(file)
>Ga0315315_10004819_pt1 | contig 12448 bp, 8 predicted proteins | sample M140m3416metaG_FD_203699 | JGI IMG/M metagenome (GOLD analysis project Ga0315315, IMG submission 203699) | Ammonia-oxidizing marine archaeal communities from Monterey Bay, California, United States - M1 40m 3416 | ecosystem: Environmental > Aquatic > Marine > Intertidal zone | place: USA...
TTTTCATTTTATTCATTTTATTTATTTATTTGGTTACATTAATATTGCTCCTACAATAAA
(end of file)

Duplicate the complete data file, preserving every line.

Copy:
>Ga0315315_10004819_pt1 | contig 12448 bp, 8 predicted proteins | sample M140m3416metaG_FD_203699 | JGI IMG/M metagenome (GOLD analysis project Ga0315315, IMG submission 203699) | Ammonia-oxidizing marine archaeal communities from Monterey Bay, California, United States - M1 40m 3416 | ecosystem: Environmental > Aquatic > Marine > Intertidal zone | place: USA...
TTTTCATTTTATTCATTTTATTTATTTATTTGGTTACATTAATATTGCTCCTACAATAAA